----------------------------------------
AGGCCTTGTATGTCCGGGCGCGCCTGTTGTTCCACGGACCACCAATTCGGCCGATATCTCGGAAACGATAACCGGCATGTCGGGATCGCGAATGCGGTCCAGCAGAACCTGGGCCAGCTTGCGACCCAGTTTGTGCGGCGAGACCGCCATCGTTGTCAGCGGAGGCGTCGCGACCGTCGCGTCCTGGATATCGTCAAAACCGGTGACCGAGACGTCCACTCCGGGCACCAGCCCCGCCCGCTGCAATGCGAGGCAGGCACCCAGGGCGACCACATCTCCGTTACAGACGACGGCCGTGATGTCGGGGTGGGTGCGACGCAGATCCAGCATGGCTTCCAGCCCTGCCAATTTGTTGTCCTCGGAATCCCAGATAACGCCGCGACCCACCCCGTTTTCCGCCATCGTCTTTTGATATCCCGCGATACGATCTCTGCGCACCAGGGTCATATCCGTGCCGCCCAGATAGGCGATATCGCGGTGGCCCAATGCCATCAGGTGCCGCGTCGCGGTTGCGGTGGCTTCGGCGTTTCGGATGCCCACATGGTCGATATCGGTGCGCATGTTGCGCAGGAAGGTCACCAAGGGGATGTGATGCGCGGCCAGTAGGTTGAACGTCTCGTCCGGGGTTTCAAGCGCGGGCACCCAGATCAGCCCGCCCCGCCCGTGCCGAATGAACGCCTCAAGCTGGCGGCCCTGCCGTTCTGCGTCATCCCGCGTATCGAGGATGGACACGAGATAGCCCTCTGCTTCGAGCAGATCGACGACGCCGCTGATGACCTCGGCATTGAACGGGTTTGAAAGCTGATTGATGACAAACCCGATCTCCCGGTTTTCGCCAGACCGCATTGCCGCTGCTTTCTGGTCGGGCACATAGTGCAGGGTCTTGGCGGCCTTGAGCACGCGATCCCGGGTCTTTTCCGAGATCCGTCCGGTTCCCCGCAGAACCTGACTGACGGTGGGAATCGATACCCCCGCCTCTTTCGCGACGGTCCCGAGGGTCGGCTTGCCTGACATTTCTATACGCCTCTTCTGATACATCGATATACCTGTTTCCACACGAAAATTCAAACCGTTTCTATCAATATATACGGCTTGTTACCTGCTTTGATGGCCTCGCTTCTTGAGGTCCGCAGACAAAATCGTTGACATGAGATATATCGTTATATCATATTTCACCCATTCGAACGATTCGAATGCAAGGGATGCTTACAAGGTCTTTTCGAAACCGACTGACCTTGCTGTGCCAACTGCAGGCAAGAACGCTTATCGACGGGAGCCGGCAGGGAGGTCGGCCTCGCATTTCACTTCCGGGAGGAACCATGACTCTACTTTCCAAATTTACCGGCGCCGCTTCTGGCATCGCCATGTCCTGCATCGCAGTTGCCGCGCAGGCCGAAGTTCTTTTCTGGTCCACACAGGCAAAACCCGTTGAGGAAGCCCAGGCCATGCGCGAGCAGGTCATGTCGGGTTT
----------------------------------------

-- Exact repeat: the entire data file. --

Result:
AGGCCTTGTATGTCCGGGCGCGCCTGTTGTTCCACGGACCACCAATTCGGCCGATATCTCGGAAACGATAACCGGCATGTCGGGATCGCGAATGCGGTCCAGCAGAACCTGGGCCAGCTTGCGACCCAGTTTGTGCGGCGAGACCGCCATCGTTGTCAGCGGAGGCGTCGCGACCGTCGCGTCCTGGATATCGTCAAAACCGGTGACCGAGACGTCCACTCCGGGCACCAGCCCCGCCCGCTGCAATGCGAGGCAGGCACCCAGGGCGACCACATCTCCGTTACAGACGACGGCCGTGATGTCGGGGTGGGTGCGACGCAGATCCAGCATGGCTTCCAGCCCTGCCAATTTGTTGTCCTCGGAATCCCAGATAACGCCGCGACCCACCCCGTTTTCCGCCATCGTCTTTTGATATCCCGCGATACGATCTCTGCGCACCAGGGTCATATCCGTGCCGCCCAGATAGGCGATATCGCGGTGGCCCAATGCCATCAGGTGCCGCGTCGCGGTTGCGGTGGCTTCGGCGTTTCGGATGCCCACATGGTCGATATCGGTGCGCATGTTGCGCAGGAAGGTCACCAAGGGGATGTGATGCGCGGCCAGTAGGTTGAACGTCTCGTCCGGGGTTTCAAGCGCGGGCACCCAGATCAGCCCGCCCCGCCCGTGCCGAATGAACGCCTCAAGCTGGCGGCCCTGCCGTTCTGCGTCATCCCGCGTATCGAGGATGGACACGAGATAGCCCTCTGCTTCGAGCAGATCGACGACGCCGCTGATGACCTCGGCATTGAACGGGTTTGAAAGCTGATTGATGACAAACCCGATCTCCCGGTTTTCGCCAGACCGCATTGCCGCTGCTTTCTGGTCGGGCACATAGTGCAGGGTCTTGGCGGCCTTGAGCACGCGATCCCGGGTCTTTTCCGAGATCCGTCCGGTTCCCCGCAGAACCTGACTGACGGTGGGAATCGATACCCCCGCCTCTTTCGCGACGGTCCCGAGGGTCGGCTTGCCTGACATTTCTATACGCCTCTTCTGATACATCGATATACCTGTTTCCACACGAAAATTCAAACCGTTTCTATCAATATATACGGCTTGTTACCTGCTTTGATGGCCTCGCTTCTTGAGGTCCGCAGACAAAATCGTTGACATGAGATATATCGTTATATCATATTTCACCCATTCGAACGATTCGAATGCAAGGGATGCTTACAAGGTCTTTTCGAAACCGACTGACCTTGCTGTGCCAACTGCAGGCAAGAACGCTTATCGACGGGAGCCGGCAGGGAGGTCGGCCTCGCATTTCACTTCCGGGAGGAACCATGACTCTACTTTCCAAATTTACCGGCGCCGCTTCTGGCATCGCCATGTCCTGCATCGCAGTTGCCGCGCAGGCCGAAGTTCTTTTCTGGTCCACACAGGCAAAACCCGTTGAGGAAGCCCAGGCCATGCGCGAGCAGGTCATGTCGGGTTT